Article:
SnowFlake Upcoming IPO


(B) The recent surreal time, due to Covid 19, has been a challenge for many start-ups in Silicon Valley since the capital markets have been dried for new IPOs. Without any liquidity events, start-ups usually struggle to raise capitals and grow. But this has changed recently as many companies (Palantir, Unity, Airbnb…) have recently or are planning an IPO…But out of all those IPOs, the one that I am really excited about is SnowFlake!

SnowFlake helps large enterprise companies to store and analyze billions of user, product, supply chain, and/or any enterprise records. Many Fortune 500 companies are moving their legacy data warehouses from IBM/Netezza, Microsoft, Oracle, and Teradata to SnowFlake. I do not have any statistics to support this premise, but from my own experience, and people from my own network who work in big data, everyone seems either to have already migrated or planning to migrate its data warehouse to SnowFlake.

SnowFlake has three key competitive advantages:

  1. I believe that more and more Fortune 500 companies will have two cloud providers in the future. Most of Fortune 500 companies have only one cloud provider today: AWS, Microsoft, or Google but will be moving to have two providers to limit their dependancies and lower their risks with one provider. And, SnowFlake data warehouse works on any cloud: AWS, Microsoft, or Google. A company that uses both AWS and Google cloud might be more incline to use SnowFlake that works both on AWS or Google than having all its data into AWS Redshift or Google Bigtable.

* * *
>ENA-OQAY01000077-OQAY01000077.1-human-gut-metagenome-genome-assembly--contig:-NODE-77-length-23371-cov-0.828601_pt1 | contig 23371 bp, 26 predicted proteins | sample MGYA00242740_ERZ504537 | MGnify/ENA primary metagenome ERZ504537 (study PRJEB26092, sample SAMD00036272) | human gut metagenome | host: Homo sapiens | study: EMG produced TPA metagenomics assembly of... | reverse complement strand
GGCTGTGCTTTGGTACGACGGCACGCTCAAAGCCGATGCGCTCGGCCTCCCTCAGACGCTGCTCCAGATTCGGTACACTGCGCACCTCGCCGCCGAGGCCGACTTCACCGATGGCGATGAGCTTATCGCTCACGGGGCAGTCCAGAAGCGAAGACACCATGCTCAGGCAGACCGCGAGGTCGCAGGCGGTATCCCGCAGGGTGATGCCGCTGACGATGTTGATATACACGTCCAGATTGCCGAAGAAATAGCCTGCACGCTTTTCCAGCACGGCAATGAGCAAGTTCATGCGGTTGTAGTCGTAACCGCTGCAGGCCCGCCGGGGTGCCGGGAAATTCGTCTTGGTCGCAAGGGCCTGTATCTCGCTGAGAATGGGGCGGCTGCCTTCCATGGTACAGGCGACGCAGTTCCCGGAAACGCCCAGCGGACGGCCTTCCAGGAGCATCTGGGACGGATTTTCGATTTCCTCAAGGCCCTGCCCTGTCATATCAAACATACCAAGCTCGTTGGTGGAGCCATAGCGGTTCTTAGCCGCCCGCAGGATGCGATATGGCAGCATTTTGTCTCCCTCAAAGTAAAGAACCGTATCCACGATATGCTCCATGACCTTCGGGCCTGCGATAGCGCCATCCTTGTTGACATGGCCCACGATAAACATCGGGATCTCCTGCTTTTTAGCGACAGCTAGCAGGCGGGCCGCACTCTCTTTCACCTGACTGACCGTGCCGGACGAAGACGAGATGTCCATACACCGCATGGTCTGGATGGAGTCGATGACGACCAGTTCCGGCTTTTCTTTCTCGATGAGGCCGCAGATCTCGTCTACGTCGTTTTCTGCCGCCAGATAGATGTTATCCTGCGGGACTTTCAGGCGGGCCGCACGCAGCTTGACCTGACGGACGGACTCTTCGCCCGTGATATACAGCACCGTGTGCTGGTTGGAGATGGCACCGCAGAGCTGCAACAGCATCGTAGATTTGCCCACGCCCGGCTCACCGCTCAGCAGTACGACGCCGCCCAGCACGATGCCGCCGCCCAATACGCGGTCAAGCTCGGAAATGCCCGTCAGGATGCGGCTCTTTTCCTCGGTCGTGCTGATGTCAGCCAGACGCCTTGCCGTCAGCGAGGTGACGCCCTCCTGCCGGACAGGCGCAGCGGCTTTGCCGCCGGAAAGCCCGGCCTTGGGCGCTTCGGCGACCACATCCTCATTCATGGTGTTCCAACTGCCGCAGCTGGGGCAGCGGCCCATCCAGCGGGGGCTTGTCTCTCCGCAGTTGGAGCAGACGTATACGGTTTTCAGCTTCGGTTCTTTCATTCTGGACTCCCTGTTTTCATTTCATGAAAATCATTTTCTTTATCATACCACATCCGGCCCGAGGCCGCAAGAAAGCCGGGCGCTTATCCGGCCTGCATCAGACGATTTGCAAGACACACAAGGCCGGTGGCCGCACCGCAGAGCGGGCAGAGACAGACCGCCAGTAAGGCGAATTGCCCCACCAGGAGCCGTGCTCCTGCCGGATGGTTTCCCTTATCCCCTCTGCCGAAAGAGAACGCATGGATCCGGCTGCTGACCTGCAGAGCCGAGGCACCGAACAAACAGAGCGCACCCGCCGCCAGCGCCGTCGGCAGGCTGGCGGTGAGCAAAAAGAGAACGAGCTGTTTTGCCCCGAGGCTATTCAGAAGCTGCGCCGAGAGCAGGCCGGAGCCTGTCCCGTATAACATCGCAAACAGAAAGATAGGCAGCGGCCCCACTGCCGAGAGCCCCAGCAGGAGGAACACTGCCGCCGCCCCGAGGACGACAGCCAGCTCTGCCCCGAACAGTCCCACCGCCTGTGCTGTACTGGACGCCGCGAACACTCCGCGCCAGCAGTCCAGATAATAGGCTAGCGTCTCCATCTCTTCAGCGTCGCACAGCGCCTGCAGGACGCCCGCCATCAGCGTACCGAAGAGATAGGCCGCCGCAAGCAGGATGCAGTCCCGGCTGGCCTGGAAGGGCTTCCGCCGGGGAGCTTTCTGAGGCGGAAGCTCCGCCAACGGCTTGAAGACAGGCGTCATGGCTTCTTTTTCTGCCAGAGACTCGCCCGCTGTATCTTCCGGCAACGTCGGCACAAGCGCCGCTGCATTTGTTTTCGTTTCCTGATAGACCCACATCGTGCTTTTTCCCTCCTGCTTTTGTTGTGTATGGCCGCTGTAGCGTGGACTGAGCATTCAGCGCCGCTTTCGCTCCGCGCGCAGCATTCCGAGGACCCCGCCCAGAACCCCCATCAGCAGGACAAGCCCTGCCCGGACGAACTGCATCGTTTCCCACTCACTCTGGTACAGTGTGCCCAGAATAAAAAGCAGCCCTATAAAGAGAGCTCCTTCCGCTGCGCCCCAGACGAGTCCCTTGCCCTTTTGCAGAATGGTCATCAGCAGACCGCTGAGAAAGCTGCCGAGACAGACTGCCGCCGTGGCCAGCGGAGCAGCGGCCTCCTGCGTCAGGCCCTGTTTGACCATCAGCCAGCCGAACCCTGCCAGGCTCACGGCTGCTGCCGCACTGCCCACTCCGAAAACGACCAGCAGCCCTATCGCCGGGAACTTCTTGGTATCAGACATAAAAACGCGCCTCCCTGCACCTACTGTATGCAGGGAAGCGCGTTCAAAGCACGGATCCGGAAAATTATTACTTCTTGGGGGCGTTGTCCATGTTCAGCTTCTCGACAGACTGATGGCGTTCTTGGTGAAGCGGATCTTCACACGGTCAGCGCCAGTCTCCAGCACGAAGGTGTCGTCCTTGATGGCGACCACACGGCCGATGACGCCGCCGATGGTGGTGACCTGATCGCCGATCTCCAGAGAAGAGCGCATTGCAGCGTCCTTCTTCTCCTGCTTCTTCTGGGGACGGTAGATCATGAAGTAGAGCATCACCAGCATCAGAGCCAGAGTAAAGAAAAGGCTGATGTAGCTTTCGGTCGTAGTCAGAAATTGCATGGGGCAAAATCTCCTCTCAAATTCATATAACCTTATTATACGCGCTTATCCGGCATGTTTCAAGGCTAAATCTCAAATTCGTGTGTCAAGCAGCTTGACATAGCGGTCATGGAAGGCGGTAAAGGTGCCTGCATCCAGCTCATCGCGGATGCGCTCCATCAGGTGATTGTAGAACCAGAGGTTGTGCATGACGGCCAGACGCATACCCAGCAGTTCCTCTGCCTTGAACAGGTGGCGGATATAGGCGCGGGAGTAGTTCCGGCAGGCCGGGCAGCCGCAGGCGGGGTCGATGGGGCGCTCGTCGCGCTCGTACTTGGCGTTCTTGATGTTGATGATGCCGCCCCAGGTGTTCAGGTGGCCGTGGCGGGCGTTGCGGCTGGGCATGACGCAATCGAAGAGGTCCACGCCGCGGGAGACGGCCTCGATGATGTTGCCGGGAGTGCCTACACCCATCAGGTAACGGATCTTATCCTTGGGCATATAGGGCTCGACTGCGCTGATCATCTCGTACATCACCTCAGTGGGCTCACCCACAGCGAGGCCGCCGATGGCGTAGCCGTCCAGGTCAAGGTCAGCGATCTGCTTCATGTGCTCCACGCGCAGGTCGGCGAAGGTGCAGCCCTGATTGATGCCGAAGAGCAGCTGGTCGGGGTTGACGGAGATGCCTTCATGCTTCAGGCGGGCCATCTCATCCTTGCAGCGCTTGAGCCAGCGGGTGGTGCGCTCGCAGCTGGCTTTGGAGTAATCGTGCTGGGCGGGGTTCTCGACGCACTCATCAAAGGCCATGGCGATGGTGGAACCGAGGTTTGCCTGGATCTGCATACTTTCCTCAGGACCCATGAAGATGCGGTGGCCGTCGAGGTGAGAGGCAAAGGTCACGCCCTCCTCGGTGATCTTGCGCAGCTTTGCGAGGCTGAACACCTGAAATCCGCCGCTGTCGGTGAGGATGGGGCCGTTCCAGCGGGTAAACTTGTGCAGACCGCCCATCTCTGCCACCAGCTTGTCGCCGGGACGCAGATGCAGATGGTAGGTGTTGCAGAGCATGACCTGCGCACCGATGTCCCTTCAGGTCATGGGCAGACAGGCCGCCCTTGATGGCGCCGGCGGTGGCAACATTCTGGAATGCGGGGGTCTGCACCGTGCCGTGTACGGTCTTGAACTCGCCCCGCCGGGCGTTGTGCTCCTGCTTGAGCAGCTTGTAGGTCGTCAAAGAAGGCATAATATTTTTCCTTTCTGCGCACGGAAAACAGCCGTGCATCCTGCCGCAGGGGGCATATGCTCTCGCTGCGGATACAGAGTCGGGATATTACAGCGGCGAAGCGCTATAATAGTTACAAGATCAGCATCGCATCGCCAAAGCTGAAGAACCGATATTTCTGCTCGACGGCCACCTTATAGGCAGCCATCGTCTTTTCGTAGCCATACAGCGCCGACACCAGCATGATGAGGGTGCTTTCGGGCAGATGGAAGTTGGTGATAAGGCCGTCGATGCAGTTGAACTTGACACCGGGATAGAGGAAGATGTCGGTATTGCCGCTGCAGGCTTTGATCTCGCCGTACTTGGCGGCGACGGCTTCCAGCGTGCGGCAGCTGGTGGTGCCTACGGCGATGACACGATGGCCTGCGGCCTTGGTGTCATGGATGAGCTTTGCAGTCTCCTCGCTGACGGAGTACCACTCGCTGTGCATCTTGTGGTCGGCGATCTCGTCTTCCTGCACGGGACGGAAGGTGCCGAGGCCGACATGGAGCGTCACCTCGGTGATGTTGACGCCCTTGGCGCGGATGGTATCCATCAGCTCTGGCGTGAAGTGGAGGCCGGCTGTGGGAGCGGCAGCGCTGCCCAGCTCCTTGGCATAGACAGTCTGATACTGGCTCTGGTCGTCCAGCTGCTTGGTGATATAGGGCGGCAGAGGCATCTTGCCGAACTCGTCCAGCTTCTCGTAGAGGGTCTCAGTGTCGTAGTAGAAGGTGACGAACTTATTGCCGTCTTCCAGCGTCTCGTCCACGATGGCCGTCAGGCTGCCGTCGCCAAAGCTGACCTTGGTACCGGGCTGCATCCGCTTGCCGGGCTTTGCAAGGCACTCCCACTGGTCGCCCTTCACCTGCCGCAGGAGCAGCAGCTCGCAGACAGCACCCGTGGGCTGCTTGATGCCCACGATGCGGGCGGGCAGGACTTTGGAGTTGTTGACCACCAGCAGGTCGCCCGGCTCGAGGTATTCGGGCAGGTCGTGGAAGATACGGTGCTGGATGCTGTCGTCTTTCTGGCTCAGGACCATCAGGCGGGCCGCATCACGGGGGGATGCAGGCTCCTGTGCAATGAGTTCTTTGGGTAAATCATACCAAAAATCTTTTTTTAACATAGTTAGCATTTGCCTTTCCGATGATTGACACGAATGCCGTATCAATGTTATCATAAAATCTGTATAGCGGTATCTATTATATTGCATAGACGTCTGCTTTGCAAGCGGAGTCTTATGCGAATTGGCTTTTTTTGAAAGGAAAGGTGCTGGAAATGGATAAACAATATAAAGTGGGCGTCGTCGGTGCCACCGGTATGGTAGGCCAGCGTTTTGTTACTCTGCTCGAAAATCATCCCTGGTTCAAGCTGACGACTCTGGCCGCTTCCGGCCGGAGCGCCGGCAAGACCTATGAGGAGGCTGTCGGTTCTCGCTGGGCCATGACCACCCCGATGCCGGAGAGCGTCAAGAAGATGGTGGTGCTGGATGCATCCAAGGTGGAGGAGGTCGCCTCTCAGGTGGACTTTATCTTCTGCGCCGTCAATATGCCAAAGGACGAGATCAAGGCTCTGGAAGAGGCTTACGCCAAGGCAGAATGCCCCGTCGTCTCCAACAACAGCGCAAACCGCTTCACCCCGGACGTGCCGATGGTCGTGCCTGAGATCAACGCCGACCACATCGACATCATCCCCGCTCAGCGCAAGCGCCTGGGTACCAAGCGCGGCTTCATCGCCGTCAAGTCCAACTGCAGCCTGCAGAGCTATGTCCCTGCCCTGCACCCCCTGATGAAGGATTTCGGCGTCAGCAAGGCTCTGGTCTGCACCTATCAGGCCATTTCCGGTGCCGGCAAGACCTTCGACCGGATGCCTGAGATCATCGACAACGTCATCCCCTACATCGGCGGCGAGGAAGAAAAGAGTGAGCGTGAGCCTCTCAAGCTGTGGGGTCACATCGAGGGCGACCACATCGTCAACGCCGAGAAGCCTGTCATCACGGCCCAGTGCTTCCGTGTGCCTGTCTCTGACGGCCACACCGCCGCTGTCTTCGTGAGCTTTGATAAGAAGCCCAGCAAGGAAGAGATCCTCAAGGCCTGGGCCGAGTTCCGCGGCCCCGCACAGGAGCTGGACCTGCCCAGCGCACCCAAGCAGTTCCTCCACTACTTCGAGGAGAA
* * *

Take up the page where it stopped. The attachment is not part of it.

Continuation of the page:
2. SnowFlake has a neat architecture: it uses virtual compute instances for its compute needs, and a storage service for persistent storage of data. And has many useful features from time travel, support for SQL queries that access semi-structured data, to connectors for many types of clients…
  3. SnowFlake has built a strong ecosystem and many tools for developing analytics. A good use case is for instance the possibility to develop ETLs where the “E” of the ETL e.g. the extraction of the data can be done in SnowFlake, and the “T” e.g. the transformation of the data can be done in a big processing data engine such as Spark. You read data from SnowFlake SQLs in a Spark job, and you can write back data from a Spark job to SnowFlake.

So what could go wrong?

  1. As it is always the case, platform providers such as AWS, Microsoft, and Google can compete more aggressively on price, and offer better integration of their data warehouse with their other cloud services. For instance, Amazon Redshift is well integrated with Amazon EMR, Amazon Athena, Amazon Kinesis, and Amazon SageMaker services.

Note: The picture above is the main building of SnowFlake close to highway 92 in San Mateo.

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